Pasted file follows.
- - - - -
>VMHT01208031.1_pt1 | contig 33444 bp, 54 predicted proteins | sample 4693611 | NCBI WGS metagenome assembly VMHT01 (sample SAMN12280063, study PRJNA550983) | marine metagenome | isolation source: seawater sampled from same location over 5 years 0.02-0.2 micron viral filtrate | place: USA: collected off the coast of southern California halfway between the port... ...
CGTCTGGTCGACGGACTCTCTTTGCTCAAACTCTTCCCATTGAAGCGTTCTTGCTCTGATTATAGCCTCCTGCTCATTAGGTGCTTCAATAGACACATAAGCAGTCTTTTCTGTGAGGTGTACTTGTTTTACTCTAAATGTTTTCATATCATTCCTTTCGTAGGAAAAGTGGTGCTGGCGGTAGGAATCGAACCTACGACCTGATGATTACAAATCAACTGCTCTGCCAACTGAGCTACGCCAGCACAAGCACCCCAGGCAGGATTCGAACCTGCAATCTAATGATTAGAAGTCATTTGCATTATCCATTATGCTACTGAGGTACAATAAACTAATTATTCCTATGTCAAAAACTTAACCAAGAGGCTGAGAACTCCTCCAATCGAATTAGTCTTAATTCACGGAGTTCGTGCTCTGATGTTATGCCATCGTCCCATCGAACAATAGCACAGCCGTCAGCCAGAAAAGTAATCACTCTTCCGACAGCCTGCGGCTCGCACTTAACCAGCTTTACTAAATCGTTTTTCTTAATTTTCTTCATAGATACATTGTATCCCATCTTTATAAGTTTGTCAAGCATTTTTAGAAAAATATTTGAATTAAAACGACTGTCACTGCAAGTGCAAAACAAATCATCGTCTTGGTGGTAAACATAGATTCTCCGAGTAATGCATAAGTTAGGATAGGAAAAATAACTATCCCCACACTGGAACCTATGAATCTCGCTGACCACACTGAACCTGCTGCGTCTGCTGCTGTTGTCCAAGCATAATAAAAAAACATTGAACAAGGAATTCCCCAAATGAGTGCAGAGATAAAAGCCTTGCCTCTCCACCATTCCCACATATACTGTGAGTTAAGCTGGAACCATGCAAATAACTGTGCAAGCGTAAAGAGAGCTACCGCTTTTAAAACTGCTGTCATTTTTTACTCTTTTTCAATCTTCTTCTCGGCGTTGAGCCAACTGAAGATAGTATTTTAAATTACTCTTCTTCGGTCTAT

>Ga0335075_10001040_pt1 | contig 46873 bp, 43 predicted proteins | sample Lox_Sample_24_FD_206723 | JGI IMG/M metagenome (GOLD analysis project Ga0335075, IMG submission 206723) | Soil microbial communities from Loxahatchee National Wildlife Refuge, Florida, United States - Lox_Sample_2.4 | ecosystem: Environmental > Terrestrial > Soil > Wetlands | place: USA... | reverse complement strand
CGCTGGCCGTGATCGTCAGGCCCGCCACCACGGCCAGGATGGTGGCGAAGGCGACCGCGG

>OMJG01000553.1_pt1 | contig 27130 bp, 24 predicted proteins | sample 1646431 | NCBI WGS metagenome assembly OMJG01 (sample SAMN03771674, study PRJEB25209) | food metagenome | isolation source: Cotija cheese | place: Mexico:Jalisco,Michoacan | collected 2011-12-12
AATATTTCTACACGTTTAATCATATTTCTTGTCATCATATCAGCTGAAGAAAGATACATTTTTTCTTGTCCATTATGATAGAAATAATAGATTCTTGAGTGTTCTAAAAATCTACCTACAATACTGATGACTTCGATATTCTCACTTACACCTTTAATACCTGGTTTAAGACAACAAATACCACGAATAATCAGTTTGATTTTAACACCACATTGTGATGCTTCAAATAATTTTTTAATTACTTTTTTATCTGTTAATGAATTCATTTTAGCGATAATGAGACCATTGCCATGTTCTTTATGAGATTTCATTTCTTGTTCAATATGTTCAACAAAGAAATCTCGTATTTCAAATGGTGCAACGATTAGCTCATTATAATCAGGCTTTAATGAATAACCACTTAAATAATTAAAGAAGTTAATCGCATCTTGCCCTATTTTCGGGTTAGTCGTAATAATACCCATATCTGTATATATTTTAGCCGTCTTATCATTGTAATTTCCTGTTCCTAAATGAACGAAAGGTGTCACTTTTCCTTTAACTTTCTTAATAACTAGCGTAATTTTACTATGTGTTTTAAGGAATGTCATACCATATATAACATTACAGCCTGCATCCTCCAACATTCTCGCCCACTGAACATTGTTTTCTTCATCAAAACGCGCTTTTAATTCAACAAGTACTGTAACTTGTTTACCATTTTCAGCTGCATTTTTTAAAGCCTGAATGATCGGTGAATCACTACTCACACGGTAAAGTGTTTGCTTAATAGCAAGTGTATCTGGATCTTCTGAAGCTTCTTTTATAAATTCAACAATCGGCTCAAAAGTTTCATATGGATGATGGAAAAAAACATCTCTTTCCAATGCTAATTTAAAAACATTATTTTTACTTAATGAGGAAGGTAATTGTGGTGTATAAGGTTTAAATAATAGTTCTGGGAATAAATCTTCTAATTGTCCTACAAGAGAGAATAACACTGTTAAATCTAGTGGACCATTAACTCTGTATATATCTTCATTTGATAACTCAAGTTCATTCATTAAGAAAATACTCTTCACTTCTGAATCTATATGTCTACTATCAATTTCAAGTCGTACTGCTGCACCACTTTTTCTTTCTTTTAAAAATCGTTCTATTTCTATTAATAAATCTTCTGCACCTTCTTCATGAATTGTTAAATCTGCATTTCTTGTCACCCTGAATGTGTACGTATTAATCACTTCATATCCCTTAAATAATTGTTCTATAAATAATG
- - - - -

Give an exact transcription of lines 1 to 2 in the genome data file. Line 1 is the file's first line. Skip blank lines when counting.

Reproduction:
>VMHT01208031.1_pt1 | contig 33444 bp, 54 predicted proteins | sample 4693611 | NCBI WGS metagenome assembly VMHT01 (sample SAMN12280063, study PRJNA550983) | marine metagenome | isolation source: seawater sampled from same location over 5 years 0.02-0.2 micron viral filtrate | place: USA: collected off the coast of southern California halfway between the port... ...
CGTCTGGTCGACGGACTCTCTTTGCTCAAACTCTTCCCATTGAAGCGTTCTTGCTCTGATTATAGCCTCCTGCTCATTAGGTGCTTCAATAGACACATAAGCAGTCTTTTCTGTGAGGTGTACTTGTTTTACTCTAAATGTTTTCATATCATTCCTTTCGTAGGAAAAGTGGTGCTGGCGGTAGGAATCGAACCTACGACCTGATGATTACAAATCAACTGCTCTGCCAACTGAGCTACGCCAGCACAAGCACCCCAGGCAGGATTCGAACCTGCAATCTAATGATTAGAAGTCATTTGCATTATCCATTATGCTACTGAGGTACAATAAACTAATTATTCCTATGTCAAAAACTTAACCAAGAGGCTGAGAACTCCTCCAATCGAATTAGTCTTAATTCACGGAGTTCGTGCTCTGATGTTATGCCATCGTCCCATCGAACAATAGCACAGCCGTCAGCCAGAAAAGTAATCACTCTTCCGACAGCCTGCGGCTCGCACTTAACCAGCTTTACTAAATCGTTTTTCTTAATTTTCTTCATAGATACATTGTATCCCATCTTTATAAGTTTGTCAAGCATTTTTAGAAAAATATTTGAATTAAAACGACTGTCACTGCAAGTGCAAAACAAATCATCGTCTTGGTGGTAAACATAGATTCTCCGAGTAATGCATAAGTTAGGATAGGAAAAATAACTATCCCCACACTGGAACCTATGAATCTCGCTGACCACACTGAACCTGCTGCGTCTGCTGCTGTTGTCCAAGCATAATAAAAAAACATTGAACAAGGAATTCCCCAAATGAGTGCAGAGATAAAAGCCTTGCCTCTCCACCATTCCCACATATACTGTGAGTTAAGCTGGAACCATGCAAATAACTGTGCAAGCGTAAAGAGAGCTACCGCTTTTAAAACTGCTGTCATTTTTTACTCTTTTTCAATCTTCTTCTCGGCGTTGAGCCAACTGAAGATAGTATTTTAAATTACTCTTCTTCGGTCTAT